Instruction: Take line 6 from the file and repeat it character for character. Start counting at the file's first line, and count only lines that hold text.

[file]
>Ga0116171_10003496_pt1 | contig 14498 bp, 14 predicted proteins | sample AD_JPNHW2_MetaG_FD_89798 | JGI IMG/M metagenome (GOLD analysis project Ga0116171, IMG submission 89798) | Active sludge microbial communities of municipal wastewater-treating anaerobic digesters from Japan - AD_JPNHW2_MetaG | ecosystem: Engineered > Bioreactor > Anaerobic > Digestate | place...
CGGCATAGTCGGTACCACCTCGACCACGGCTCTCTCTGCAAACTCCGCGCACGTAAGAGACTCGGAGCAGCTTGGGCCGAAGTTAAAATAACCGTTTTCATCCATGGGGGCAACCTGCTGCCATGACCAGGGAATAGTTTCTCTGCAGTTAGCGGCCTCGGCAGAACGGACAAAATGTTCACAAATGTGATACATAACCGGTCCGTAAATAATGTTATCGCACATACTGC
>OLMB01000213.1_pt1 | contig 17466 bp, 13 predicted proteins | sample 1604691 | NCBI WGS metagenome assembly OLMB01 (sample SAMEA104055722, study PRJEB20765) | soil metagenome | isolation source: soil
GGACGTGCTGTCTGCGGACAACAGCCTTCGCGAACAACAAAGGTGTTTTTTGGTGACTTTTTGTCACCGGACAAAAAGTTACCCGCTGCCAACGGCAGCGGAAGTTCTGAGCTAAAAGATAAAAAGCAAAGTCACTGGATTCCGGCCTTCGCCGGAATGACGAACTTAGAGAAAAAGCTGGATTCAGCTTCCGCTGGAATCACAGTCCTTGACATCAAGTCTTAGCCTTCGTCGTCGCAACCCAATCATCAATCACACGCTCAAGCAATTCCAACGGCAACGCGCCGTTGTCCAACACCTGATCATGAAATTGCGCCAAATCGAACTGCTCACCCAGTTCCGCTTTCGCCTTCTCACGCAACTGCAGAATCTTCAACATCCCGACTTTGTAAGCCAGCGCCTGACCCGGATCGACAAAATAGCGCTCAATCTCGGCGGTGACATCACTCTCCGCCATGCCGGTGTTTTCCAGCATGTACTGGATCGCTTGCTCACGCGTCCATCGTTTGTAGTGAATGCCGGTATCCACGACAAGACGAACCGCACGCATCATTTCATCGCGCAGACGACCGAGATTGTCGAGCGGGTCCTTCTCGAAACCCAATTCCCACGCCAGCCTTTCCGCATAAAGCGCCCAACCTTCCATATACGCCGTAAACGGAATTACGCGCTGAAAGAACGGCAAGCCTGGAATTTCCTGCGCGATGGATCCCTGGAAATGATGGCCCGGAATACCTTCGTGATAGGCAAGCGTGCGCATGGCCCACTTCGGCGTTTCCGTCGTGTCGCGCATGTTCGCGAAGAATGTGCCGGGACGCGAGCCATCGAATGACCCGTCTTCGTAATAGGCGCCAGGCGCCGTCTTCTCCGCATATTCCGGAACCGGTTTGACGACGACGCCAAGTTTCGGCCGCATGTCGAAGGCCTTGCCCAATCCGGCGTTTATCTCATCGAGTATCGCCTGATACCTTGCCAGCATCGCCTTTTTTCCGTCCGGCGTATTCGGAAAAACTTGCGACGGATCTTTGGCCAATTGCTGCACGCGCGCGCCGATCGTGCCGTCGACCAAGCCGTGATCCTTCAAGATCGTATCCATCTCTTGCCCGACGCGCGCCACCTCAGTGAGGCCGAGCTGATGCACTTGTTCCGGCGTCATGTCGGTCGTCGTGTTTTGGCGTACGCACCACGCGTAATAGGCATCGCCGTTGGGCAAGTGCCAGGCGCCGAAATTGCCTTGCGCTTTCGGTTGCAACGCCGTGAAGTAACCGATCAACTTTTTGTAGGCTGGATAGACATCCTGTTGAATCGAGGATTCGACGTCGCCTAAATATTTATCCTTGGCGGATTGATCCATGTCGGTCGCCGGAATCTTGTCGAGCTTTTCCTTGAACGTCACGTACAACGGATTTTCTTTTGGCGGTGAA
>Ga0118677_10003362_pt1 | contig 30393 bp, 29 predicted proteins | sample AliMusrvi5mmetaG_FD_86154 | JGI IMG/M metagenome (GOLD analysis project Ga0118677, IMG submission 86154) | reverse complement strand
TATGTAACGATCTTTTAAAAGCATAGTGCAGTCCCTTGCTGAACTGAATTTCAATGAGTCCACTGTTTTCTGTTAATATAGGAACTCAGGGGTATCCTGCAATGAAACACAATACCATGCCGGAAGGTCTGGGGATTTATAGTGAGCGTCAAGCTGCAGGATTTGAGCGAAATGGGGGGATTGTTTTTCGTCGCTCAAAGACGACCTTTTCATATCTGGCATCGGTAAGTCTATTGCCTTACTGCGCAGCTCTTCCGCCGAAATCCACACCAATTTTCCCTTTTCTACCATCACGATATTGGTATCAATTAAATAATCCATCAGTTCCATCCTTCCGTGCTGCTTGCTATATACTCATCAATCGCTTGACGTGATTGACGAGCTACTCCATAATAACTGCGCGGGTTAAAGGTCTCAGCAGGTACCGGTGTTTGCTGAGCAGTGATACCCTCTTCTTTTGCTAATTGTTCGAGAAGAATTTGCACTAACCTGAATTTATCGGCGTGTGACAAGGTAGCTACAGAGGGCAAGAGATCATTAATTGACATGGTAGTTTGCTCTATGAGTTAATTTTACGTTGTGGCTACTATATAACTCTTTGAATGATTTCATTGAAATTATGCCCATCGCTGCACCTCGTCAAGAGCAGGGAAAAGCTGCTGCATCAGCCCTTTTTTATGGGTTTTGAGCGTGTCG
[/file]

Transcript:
TATGTAACGATCTTTTAAAAGCATAGTGCAGTCCCTTGCTGAACTGAATTTCAATGAGTCCACTGTTTTCTGTTAATATAGGAACTCAGGGGTATCCTGCAATGAAACACAATACCATGCCGGAAGGTCTGGGGATTTATAGTGAGCGTCAAGCTGCAGGATTTGAGCGAAATGGGGGGATTGTTTTTCGTCGCTCAAAGACGACCTTTTCATATCTGGCATCGGTAAGTCTATTGCCTTACTGCGCAGCTCTTCCGCCGAAATCCACACCAATTTTCCCTTTTCTACCATCACGATATTGGTATCAATTAAATAATCCATCAGTTCCATCCTTCCGTGCTGCTTGCTATATACTCATCAATCGCTTGACGTGATTGACGAGCTACTCCATAATAACTGCGCGGGTTAAAGGTCTCAGCAGGTACCGGTGTTTGCTGAGCAGTGATACCCTCTTCTTTTGCTAATTGTTCGAGAAGAATTTGCACTAACCTGAATTTATCGGCGTGTGACAAGGTAGCTACAGAGGGCAAGAGATCATTAATTGACATGGTAGTTTGCTCTATGAGTTAATTTTACGTTGTGGCTACTATATAACTCTTTGAATGATTTCATTGAAATTATGCCCATCGCTGCACCTCGTCAAGAGCAGGGAAAAGCTGCTGCATCAGCCCTTTTTTATGGGTTTTGAGCGTGTCG